Benzai10

Create a Gatsby Blog and Deploy it to Firebase Hosting

February 16, 2020

Objectives

  1. Create a blog with Gatsby JS based on a starter template
  2. Change or add some configurations
  3. Add or edit some content
  4. Deploy it to Firebase Hosting

Gatsby Website

Gatsby JS

Gatsby is a free and open source framework based on React that generates very fast websites. Read more here.

I already have some experience in React (a Javascript library) development, so Gatsby seemed to be an interesting path to take. Even more so, because I use Emacs as my main editor and I was looking for easy ways to generate blog content from within Emacs. Using org-mode (an Emacs plugin) and Hugo was the initial idea, but I stumbled upon Gatsby and gave it a try first. I might later do a comparison between Gatsby and Hugo.

So far, I’m quite happy with Gatsby and how it can be deployed on Google Firebase. This article is about my first steps from generating the project until having it available under the current URL.

Writing Documentation and Blog Articles

I know how hard it is to write documentation and even how more it takes to write good documentation. Often, great (or at least decent) documentation is a criteria for me to choose a product. Some examples:

  • Google Cloud Platform vs. AWS
  • Elixir and Phoenix
  • Emacs and its built-in documentation
  • Lately, I started also to embrace the man pages available on Linux
  • And, most recently, Gatsby made a good first impression as well

So that’s why I don’t aim to replicate well documented stuff but I rather try to document my user experience and add some comments or know-how that often get ignored in the original documentation. One objective of an article is to provide a loose step-by-step documentation for future reference. I’m experimenting and we will see how my articles evolve over time.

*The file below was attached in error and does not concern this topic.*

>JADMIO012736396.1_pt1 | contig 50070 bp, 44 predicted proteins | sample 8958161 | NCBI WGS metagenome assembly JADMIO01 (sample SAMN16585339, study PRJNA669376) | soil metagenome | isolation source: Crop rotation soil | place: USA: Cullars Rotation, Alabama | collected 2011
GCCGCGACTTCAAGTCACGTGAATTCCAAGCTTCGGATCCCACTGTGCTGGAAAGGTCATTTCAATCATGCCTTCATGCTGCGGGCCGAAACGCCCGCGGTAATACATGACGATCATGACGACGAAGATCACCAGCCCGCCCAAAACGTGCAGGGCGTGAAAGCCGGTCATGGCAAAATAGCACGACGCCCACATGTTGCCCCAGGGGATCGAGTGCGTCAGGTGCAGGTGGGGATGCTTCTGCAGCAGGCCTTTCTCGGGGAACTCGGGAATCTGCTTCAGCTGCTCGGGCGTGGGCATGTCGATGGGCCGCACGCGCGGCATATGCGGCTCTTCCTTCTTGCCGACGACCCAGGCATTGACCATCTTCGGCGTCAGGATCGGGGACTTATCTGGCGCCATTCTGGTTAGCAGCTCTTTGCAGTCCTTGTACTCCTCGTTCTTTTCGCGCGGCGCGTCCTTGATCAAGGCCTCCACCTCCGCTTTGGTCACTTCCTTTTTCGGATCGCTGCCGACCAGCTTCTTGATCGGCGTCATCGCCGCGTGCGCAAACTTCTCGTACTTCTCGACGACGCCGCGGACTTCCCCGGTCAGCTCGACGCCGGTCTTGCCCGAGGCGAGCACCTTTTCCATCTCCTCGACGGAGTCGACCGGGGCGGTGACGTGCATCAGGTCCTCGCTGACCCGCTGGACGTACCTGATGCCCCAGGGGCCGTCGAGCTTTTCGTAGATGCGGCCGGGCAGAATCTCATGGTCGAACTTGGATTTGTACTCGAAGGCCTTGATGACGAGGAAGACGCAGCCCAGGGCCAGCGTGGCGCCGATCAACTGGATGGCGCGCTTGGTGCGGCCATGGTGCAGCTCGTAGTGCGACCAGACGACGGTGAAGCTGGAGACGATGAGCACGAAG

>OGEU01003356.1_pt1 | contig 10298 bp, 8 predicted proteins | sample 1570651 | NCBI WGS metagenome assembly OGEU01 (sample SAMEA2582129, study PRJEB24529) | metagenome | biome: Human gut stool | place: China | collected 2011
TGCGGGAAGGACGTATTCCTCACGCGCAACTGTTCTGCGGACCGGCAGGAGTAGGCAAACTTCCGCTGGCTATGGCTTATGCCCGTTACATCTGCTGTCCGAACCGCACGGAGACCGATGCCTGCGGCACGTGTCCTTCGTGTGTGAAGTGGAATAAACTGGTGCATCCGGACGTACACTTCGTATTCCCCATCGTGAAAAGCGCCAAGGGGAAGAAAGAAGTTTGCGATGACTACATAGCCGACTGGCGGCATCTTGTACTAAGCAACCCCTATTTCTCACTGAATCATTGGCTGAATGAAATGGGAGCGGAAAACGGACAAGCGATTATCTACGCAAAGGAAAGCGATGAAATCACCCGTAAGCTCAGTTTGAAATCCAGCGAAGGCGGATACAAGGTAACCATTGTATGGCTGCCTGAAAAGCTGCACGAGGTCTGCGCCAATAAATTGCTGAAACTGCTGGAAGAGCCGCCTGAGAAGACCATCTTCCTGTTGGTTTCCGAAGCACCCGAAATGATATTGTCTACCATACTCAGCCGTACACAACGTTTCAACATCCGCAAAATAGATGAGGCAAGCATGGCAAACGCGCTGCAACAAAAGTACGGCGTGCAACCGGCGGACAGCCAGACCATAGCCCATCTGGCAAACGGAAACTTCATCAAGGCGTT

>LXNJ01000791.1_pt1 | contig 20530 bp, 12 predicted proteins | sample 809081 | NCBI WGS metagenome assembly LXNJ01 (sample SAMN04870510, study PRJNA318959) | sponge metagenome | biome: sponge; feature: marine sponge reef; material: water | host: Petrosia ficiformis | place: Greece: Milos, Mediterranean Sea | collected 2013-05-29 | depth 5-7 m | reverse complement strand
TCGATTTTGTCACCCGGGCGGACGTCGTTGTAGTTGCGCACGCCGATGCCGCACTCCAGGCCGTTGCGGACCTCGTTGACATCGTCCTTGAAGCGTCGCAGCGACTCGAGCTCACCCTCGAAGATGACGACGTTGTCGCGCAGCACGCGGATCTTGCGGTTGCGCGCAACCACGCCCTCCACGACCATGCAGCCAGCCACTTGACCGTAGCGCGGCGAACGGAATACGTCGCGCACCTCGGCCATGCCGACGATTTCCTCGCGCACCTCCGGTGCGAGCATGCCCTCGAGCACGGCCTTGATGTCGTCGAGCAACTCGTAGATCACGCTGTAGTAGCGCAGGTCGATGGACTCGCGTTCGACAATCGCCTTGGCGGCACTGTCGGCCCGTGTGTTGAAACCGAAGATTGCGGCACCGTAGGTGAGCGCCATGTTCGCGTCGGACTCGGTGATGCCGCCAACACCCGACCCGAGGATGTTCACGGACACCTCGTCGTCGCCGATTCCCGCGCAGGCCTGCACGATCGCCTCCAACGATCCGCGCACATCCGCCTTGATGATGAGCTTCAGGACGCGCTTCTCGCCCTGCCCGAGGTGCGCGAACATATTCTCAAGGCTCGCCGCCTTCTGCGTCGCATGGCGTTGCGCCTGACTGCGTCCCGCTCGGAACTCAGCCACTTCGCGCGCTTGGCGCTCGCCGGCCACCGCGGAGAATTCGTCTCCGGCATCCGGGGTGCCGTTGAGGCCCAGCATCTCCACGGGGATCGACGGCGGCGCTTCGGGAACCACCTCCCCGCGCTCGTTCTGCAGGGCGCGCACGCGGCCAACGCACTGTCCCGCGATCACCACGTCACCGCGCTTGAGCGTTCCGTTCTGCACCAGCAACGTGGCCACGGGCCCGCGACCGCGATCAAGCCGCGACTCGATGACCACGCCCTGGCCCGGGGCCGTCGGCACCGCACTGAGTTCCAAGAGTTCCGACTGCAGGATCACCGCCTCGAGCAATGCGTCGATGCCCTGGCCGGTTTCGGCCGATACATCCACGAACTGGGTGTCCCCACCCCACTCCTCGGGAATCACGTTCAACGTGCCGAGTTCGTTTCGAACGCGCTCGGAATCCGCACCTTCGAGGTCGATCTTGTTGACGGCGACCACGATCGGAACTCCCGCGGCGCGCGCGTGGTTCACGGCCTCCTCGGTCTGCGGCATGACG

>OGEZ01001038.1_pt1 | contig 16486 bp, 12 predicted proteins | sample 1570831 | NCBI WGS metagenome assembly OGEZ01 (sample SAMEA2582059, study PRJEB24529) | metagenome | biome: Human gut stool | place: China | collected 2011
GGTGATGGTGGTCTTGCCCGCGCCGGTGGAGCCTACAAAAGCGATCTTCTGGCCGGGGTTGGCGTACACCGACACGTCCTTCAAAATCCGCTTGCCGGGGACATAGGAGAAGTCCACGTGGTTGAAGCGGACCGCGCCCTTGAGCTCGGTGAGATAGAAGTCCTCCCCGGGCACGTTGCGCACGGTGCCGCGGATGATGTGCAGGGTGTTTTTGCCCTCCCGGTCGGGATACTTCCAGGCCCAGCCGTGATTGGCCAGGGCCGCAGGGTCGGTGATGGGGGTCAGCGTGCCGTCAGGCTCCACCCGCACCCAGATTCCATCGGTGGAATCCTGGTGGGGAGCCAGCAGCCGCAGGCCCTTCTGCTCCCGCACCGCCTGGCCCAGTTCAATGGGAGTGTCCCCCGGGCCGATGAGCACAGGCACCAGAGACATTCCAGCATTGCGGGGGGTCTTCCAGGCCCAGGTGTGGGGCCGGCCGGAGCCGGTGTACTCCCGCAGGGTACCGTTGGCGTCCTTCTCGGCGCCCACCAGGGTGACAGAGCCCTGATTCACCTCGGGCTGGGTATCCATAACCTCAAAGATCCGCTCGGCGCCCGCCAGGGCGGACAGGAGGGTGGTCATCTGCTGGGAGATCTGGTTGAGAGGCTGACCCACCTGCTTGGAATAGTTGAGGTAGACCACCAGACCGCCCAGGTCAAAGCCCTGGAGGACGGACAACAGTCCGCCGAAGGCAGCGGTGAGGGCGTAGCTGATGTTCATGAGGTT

Gatsby Starter Blog

If you want to learn about Gatsby, I recommend to just go through the official tutorial. You will get introduced to the concept of starters already in part 2 of the tutorial.

For this blog, I used the gatsby-starter-blog. If you look at the section “Features” you can see that a lot of useful stuff comes with it out of the box.

I got started with: gatsby new <your-project-name> https://github.com/gatsbyjs/gatsby-starter-blog

Run the website in your local development environment with gatsby develop.

First few changes:

  • Change metadata and add the tracking ID for Google Analytics in the gatsby-config.js file
  • Delete the example blog entries from the content/blog/ folder

Add New Blog Entry

If you have deleted the existing blog entries and you don’t know how to enter a new one, just check the gatsby-starter-blog repo on Github for reference.

What you also need is a basic understanding of Markdown formatting and syntax.

A blog entry gets its own folder in the parent folder content, the markdown-formatted content is in a file called index.md within this new folder. The name of the folder becomes the slug of the article’s URL.

Deploy? Make it so!

I already have several projects deployed and running on Google Cloud Platform services so I’ll do the same for this blog for the time being.

Steps usually done for first deployment:

  • Create a new project in the Firebase console
  • Make sure you have the firebase-tools available on your machine
  • Make sure you’re logged in with the correct account (firebase login)
  • Run firebase init and choose the newly created project for Firebase Hosting
  • Run gatsby build
  • Run firebase deploy

Configure Custom Domain

Firebase Hosting enables custom domains. I use Namecheap as my domain registrar. Make sure that you delete all existing CNAME, TXT or A records via the domain management on Namecheap, otherwise your custom domain URL and/or the secured connection via https will not work.

Et voila! That’s how I got this blog online in less than 30 minutes (finishing this article took me longer though).

Backlog Stuff

This is random stuff which needs to be added to this article or is planned for a future article.

last updated: February 16, 2020